I'm a supporter of a two-prong approach to illegal immigration: Effective control of the border, once and for all, along with some kind of just program for normalizing the 11 million illegals already here. I think the notion (popular among a minority of diehards) that somehow those 11 million can simply be made to go away is not a serious idea.
The problem is, those who stand to benefit from keeping the immigrants from assimilating into American society, as well as soft-headed thinkers on the left, do not want any immigration reform at all. I think they are leading many well-intentioned and patriotic illegals to shoot themselves in the feet by provoking a backlash.
Starting with the soft-headed left: The Sunday L.A. Times rhapsodized about Saturday's huge protest march, in which an estimated 500,000 people protested tough immigration reform proposals pending in Congress. Here's an excerpt from today's entirely predictable L.A. Times editorial, following that story up:
DOWNTOWN LOS ANGELES hosted the most awe-inspiring political rally in recent California history Saturday as an estimated half a million people came together peacefully. The ostensible reason was to protest harsh anti-immigration legislation being considered in Washington, but the rally's broader purpose was to celebrate immigrants and reclaim the initiative in the debate from strident anti-immigrant voices.The Times "news" story on Sunday morning was only slightly less effusive:
A crowd estimated by police at more than 500,000 boisterously marched in Los Angeles on Saturday to protest federal legislation that would crack down on undocumented immigrants, penalize those who help them and build a security wall along the U.S.' southern border.Spirited but peaceful marchers — ordinary immigrants alongside labor, religious and civil rights groups — stretched more than 20 blocks along Spring Street, Broadway and Main Street to City Hall, tooting kazoos, waving American flags and chanting, "Sí se puede!" (Yes we can!).One wonders about the impact of such public displays, in which Mexican and American flags alike were prevalent. Years ago, when Proposition 187 was before the voters, there was a huge rally in a hall festooned with Mexican flags and full of chanting non-citizens demanding benefits intended for citizens. Polls showed that the resulting backlash was a major factor in Prop 187's passage a few days later.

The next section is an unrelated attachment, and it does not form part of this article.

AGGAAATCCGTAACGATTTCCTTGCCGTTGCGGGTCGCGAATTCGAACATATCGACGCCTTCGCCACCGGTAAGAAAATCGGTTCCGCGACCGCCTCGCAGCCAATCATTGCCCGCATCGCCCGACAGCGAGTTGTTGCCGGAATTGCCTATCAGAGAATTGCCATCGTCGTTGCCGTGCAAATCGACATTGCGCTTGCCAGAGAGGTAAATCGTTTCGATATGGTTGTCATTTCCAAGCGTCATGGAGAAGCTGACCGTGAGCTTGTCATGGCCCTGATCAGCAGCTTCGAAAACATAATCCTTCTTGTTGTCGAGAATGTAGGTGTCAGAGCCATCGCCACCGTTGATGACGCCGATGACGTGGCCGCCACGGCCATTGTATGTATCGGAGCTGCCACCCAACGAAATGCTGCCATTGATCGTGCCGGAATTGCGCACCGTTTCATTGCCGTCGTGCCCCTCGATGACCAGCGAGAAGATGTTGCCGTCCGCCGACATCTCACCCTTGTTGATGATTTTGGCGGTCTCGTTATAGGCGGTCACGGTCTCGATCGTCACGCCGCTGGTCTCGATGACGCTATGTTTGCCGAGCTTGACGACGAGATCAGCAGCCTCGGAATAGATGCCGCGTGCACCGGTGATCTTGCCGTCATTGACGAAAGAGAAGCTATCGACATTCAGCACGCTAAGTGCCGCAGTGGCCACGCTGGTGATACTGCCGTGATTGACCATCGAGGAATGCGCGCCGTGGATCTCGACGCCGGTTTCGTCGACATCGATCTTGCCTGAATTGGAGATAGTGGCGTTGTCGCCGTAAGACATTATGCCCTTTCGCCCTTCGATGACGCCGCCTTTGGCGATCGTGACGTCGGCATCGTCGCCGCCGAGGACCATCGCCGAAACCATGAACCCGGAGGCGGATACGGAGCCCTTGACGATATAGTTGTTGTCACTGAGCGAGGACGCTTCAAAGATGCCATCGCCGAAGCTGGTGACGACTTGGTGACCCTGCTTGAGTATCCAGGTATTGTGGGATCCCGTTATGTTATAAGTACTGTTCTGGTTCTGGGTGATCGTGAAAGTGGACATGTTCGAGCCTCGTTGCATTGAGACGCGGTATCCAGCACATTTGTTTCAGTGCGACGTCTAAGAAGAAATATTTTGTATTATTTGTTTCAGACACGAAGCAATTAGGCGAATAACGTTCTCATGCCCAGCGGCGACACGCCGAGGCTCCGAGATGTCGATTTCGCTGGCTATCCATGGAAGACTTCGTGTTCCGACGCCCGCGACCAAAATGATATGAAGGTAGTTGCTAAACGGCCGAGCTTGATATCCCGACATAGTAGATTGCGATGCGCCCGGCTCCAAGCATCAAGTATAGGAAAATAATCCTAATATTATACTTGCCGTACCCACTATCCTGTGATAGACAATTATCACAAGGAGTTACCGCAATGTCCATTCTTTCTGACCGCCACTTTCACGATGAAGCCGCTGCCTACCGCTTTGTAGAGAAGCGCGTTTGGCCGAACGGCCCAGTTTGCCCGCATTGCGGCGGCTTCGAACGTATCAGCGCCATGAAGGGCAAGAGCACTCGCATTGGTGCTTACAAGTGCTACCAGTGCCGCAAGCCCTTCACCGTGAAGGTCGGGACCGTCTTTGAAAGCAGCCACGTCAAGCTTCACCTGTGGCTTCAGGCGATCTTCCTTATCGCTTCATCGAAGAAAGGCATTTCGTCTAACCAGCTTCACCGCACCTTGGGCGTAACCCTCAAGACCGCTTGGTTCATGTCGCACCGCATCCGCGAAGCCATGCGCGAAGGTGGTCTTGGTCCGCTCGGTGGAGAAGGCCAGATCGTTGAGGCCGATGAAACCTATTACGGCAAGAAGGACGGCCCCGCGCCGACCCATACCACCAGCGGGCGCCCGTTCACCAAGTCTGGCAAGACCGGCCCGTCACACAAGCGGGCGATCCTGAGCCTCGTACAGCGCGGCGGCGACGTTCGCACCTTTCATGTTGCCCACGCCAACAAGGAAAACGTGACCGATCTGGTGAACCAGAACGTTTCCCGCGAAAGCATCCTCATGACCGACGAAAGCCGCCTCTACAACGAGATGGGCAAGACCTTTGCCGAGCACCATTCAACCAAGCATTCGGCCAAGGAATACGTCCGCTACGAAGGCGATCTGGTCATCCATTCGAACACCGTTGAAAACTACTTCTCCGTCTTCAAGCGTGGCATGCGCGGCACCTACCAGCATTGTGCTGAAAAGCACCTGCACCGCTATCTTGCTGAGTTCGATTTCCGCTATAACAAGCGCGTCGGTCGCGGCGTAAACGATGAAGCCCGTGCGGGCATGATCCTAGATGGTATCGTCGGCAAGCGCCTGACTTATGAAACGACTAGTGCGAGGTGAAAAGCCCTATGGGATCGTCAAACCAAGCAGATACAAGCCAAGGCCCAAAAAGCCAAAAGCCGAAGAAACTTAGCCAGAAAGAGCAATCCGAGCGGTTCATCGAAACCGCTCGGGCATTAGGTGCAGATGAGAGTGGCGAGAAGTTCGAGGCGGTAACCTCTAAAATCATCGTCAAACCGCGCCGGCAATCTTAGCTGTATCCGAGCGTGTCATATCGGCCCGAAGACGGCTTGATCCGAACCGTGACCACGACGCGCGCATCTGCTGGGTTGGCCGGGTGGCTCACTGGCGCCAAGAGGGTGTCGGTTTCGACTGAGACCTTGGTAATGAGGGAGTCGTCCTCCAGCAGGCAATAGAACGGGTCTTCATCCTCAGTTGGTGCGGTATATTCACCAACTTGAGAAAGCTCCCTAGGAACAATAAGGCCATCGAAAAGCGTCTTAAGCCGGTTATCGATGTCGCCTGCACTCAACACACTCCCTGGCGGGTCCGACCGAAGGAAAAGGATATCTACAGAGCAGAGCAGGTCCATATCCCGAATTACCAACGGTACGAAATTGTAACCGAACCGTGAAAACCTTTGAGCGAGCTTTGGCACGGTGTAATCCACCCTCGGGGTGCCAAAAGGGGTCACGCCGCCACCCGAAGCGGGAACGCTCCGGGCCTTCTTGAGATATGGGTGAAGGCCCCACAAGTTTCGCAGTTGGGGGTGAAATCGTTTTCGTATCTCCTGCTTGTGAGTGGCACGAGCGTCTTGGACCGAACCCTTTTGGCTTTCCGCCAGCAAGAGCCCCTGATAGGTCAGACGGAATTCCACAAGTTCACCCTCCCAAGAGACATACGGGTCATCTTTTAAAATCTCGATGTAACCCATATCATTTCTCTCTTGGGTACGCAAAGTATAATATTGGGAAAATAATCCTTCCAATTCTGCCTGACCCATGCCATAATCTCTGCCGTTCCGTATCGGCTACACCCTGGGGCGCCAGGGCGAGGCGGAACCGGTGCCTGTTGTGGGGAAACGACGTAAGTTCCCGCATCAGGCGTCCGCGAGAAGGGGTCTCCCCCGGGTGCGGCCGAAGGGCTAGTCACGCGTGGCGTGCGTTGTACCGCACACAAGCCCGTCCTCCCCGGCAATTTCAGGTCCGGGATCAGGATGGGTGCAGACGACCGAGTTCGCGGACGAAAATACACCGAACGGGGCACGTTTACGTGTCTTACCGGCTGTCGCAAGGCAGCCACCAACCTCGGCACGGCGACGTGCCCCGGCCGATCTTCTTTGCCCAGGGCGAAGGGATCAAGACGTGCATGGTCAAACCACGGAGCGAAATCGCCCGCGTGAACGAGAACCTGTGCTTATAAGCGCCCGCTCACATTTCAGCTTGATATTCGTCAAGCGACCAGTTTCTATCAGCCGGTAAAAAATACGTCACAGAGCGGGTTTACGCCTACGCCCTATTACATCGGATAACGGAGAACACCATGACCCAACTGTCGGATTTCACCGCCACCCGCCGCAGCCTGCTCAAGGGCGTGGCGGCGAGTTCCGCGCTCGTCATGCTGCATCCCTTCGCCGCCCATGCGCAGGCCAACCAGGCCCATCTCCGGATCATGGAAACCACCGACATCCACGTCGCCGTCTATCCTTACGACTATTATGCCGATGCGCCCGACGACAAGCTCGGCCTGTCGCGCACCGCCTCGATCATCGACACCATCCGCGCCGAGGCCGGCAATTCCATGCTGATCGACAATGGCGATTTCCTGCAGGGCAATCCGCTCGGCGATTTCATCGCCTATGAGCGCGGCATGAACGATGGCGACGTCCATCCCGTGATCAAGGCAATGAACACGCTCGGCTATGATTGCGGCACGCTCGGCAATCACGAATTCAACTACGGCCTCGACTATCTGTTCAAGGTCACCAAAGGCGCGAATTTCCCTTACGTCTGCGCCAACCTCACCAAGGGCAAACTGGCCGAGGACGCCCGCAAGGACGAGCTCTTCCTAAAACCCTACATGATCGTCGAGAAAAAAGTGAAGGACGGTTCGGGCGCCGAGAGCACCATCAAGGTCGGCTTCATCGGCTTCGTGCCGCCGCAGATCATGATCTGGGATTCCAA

Glenn Reynolds analyzes the situation exactly as I would:
[T]he obvious tendency of this weekend's marches to provoke a backlash makes me wonder why they're happening. One possibility is that the organizers are dumb, and don't think there will be a backlash. The other possibility is that the organizers aren't dumb, and figure that they'll benefit from a backlash if it occurs. Either they win (which means they win) or they lose, and get a prop. 187 type response, leaving both illegal and legal Latino immigrants polarized and looking to them for leadership (which means they win). Given the GOP's inroads into the Latino vote, this may be, in part, an effort to sabotage any Latino realignment toward the GOP.
Mickey Kaus thinks that this will wind up hurting the Democrats more than the Republicans. I'm not so sure -- but I am pretty sure that the march organizers don't think so.
UPDATE: Of course, the march organizers may not care as much about how this issue affects the Democrats vs. the Republicans as they care about how this impacts their own political positions. The creation of a visible Angry Latino bloc may hurt the Democrats, but still help those seen as the leaders of the bloc.
. . .
As Jim Bennett likes to say: Democracy, Multiculturalism, Open Immigration -- pick any two.
Bennett's comment is especially compelling. You should read Glenn's entire post.
UPDATE: The president's speech on illegal immigration is linked here. (Thanks to Mary Katherin Ham at Hugh Hewitt's site.)